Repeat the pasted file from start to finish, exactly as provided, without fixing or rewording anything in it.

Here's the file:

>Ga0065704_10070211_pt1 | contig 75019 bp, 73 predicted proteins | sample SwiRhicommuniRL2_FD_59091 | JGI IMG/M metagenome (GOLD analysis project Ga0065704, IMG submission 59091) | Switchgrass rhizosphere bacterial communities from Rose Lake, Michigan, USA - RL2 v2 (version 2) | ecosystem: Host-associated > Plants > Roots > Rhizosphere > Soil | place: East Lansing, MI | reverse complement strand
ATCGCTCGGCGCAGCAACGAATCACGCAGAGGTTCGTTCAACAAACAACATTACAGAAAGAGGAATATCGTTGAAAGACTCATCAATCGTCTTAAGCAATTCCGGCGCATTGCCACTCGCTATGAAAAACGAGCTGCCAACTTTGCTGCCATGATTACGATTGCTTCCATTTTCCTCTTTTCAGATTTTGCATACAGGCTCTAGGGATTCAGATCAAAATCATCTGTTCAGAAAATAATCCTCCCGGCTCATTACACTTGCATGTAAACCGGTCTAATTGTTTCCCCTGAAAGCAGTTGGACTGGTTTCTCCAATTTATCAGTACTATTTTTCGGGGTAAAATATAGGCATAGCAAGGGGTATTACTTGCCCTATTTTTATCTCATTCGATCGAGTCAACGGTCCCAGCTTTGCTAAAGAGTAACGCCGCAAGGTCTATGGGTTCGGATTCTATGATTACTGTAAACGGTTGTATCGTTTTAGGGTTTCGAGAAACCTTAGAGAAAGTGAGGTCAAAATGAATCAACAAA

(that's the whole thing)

>Ga0065704_10070211_pt1 | contig 75019 bp, 73 predicted proteins | sample SwiRhicommuniRL2_FD_59091 | JGI IMG/M metagenome (GOLD analysis project Ga0065704, IMG submission 59091) | Switchgrass rhizosphere bacterial communities from Rose Lake, Michigan, USA - RL2 v2 (version 2) | ecosystem: Host-associated > Plants > Roots > Rhizosphere > Soil | place: East Lansing, MI | reverse complement strand
ATCGCTCGGCGCAGCAACGAATCACGCAGAGGTTCGTTCAACAAACAACATTACAGAAAGAGGAATATCGTTGAAAGACTCATCAATCGTCTTAAGCAATTCCGGCGCATTGCCACTCGCTATGAAAAACGAGCTGCCAACTTTGCTGCCATGATTACGATTGCTTCCATTTTCCTCTTTTCAGATTTTGCATACAGGCTCTAGGGATTCAGATCAAAATCATCTGTTCAGAAAATAATCCTCCCGGCTCATTACACTTGCATGTAAACCGGTCTAATTGTTTCCCCTGAAAGCAGTTGGACTGGTTTCTCCAATTTATCAGTACTATTTTTCGGGGTAAAATATAGGCATAGCAAGGGGTATTACTTGCCCTATTTTTATCTCATTCGATCGAGTCAACGGTCCCAGCTTTGCTAAAGAGTAACGCCGCAAGGTCTATGGGTTCGGATTCTATGATTACTGTAAACGGTTGTATCGTTTTAGGGTTTCGAGAAACCTTAGAGAAAGTGAGGTCAAAATGAATCAACAAA